Jazz Café, Camden, London NW1

From its humble beginnings in Stoke Newington, the Jazz Café has thrived since it moved to Camden and is recognised as one of London’s most eclectic jazz venues. While the focus has broadened to include more soul, blues and funk than before, the Jazz Café still provides its fair share of big name jazz thrills on a monthly basis. With its mezzanine floor offering diners a prime view of the stage, the food on offer allows some justification of the ‘café’ moniker, yet the open stage and up-close artist/audience aspect of the downstairs is where the action is really at.

The Spin, High Street, Oxford

The Spin has steadily gained a reputation in the jazz world for great music. With a heady atmosphere the audience always manages to temper Their unbridled enthusiasm with a respectful hush for what's happening on the stand.  This hip mix of students and committed jazzophiles, friendly bar staff and relaxed candlelit vibe and groovy sounds  have made it a prime fixture on the UK jazz  scene;  a venue popular with players  and audiences alike.

Vortex Jazz Club, Gillett Street, London N16

The Vortex Jazz Club – a year after successfully relocating from Stoke Newington to Dalston - has gone from strength to strength, becoming part of the cultural hub in central Hackney. While the atmosphere and attitude of London’s famous “listening jazz venue” have been maintained with a smart and stylish interior, the consistency and quality of the music remains extremely high, with monthly appearances by the UK’s most acclaimed and cutting edge artists such as Evan Parker, Django Bates, Dame Cleo Laine and many more alongside prestigious international artists such as Tim Berne and Jerry Bergonzi. Everyone that plays there values both the environment and audience who come prepared to be challenged as well as entertained. With the rejuvenation of the square that the venue overlooks underway and with plans to add a record shop and even to record gigs for sale via download, the Vortex is leading the way as London’s most progressive jazz venue.

606 Jazz Club, Lots Road, London SW10

The 606 Jazz Club originated as a tiny 30-seater basement club at ‘606 Kings Road’, but it found its current location in Chelsea in 1987 moving to the salubrious basement locale of 90 Lots Road. With a warm, friendly atmosphere and informal but funky interior it boasts an intimate live room – that can hold up to 160 people – that also doubles as a dining area. The venue’s distinguished role in the capitol’s jazz scene is as a champion of the cream of UK jazz talent, with nightly performances by the very highest caliber of British jazz musicians. Its program is also distinctly varied with a huge variety of styles finding space in the listings. From sublime mainstream artists like Bobby Wellins and Pete King, to top vocal talents like Claire Martin and Ian Shaw, to edgy sax talents Toni Kofi and Gilad Atzmon and many more the consistency never falters. Receiving the 2006 Parliamentary Jazz Award for Best Venue the 606 remains one of London most essential and vital jazz venues.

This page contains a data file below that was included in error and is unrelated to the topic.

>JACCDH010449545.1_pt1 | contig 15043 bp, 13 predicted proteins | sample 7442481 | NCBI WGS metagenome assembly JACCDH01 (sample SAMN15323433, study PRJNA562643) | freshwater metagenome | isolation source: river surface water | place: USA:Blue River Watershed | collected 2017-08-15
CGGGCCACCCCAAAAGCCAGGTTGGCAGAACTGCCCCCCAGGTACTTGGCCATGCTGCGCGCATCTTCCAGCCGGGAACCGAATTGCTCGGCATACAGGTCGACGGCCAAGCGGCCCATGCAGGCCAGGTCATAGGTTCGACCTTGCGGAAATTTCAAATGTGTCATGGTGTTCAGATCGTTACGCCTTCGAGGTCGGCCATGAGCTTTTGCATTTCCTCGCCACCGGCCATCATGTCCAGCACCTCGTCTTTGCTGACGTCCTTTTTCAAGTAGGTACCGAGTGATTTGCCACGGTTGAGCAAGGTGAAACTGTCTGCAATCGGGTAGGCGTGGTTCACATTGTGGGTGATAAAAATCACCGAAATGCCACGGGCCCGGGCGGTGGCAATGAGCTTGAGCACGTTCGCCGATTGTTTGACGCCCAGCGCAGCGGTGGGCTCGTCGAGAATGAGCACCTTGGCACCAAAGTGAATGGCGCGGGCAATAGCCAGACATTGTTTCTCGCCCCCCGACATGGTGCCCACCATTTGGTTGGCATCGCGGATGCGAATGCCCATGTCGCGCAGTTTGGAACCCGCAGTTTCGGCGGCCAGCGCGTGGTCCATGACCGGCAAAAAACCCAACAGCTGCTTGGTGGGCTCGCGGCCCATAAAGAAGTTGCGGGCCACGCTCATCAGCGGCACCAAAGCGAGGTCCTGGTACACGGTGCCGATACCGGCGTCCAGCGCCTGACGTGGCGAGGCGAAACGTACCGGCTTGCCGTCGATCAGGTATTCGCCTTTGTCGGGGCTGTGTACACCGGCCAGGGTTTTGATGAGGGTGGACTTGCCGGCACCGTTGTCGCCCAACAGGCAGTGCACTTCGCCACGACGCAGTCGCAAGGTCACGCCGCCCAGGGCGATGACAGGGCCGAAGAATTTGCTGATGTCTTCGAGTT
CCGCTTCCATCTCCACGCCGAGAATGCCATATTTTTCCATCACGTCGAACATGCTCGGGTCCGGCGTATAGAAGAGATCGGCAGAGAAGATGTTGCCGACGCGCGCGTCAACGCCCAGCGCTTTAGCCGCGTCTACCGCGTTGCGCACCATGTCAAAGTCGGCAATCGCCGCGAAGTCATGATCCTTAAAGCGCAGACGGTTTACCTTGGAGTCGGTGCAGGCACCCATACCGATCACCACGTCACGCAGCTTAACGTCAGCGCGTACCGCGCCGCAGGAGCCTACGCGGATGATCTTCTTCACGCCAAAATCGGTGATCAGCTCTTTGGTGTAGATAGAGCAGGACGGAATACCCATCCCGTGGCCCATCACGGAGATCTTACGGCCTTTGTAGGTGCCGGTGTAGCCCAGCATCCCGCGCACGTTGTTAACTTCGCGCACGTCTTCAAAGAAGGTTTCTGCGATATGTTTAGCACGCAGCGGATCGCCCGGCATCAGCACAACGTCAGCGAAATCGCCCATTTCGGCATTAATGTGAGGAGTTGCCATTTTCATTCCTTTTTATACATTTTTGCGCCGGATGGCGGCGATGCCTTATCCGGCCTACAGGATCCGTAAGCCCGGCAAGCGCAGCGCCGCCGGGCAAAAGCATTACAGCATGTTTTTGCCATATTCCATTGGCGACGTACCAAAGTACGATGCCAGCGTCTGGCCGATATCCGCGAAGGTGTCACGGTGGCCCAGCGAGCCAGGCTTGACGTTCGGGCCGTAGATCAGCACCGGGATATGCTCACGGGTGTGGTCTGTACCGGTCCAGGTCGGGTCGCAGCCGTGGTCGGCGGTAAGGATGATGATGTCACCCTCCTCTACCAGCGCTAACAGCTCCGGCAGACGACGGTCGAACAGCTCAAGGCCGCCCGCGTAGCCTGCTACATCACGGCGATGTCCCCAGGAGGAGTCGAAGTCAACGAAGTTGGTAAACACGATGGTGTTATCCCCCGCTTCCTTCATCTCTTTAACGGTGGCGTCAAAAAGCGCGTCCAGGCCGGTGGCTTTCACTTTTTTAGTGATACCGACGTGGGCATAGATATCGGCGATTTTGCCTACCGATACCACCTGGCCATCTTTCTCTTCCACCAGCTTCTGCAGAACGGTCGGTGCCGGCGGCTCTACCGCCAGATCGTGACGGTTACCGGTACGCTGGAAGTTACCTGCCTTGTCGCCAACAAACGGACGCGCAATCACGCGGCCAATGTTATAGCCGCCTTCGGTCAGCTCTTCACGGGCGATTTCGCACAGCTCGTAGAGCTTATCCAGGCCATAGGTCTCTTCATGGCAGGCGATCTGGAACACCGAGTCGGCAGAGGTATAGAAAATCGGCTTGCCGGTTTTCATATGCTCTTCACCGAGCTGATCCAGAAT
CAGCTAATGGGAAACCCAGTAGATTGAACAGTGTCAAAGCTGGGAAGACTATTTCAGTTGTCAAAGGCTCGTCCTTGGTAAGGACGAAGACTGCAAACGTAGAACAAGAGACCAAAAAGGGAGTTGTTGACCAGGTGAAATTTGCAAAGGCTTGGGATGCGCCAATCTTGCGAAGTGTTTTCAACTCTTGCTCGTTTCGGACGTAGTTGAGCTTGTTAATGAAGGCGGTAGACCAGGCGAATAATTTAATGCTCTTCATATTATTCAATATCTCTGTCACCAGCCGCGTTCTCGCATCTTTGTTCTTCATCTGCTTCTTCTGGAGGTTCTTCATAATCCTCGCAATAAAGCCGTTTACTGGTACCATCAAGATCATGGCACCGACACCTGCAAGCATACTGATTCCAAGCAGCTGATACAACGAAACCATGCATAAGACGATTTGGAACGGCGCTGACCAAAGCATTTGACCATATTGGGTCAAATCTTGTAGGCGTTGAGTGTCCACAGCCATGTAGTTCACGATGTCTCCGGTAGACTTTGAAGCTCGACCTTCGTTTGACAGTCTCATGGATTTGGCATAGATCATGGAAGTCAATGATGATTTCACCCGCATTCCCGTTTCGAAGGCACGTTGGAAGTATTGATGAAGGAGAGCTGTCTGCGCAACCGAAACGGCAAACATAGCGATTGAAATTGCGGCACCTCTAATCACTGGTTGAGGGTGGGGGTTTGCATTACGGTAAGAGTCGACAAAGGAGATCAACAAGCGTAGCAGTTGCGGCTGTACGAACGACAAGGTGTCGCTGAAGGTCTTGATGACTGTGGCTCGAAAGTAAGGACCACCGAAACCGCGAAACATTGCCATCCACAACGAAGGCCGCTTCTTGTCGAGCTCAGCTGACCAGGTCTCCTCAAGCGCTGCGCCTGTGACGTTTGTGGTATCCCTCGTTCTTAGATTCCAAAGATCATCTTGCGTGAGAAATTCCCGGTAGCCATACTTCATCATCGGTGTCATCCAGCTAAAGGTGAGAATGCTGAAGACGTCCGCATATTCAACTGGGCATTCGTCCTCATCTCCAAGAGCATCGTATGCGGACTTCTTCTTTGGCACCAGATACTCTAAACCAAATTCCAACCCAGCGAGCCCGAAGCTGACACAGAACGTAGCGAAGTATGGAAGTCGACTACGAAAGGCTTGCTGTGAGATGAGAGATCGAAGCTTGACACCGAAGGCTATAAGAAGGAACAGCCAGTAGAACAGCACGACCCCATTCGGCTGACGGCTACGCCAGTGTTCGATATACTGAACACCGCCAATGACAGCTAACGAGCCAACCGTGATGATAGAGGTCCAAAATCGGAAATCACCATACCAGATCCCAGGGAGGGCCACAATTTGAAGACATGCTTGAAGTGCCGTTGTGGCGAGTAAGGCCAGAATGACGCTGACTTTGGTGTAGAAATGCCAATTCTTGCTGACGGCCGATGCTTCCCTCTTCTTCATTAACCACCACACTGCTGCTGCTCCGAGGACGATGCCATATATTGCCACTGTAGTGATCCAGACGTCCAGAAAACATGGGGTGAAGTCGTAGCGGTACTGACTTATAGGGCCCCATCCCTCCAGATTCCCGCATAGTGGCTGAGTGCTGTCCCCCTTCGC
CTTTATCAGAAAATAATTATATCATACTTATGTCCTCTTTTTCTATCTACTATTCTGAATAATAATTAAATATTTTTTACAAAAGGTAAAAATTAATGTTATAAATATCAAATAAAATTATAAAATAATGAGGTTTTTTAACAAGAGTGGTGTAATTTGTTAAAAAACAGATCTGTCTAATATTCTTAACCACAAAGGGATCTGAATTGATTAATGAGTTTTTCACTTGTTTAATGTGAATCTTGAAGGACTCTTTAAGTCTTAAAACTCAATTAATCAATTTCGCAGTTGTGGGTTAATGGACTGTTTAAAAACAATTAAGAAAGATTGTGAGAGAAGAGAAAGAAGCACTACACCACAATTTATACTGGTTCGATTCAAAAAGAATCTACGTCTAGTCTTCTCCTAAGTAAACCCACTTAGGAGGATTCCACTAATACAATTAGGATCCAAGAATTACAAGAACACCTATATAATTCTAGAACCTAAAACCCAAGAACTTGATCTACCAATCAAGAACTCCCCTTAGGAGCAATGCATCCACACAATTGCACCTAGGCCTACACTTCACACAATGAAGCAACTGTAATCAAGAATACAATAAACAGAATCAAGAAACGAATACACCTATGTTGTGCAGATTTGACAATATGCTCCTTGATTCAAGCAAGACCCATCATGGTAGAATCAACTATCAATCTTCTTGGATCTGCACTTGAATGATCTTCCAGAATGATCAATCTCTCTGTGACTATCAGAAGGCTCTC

Matt & Phred’s Jazz Club, Tib Street, Manchester

Located in the bohemian northern quarter of the city Matt & Phred’s is a club that is thriving and bursting with energy reflecting Manchester’s renewed sense of cultural identity. With free entry Monday to Thursday and paid for entry on Friday and Saturday the venue boasts a proper stage and PA; this is all a far cry from some dank corner of a smoky northern pub. Wooden floors, red walls, a high ceiling, plentiful tables and seats, not to mention the big, funky looking bar all help create a vibrant atmosphere. With an impressive range of tasty homemade pizzas and Tapas on offer it’s a complete night out for music fans of all persuasions.

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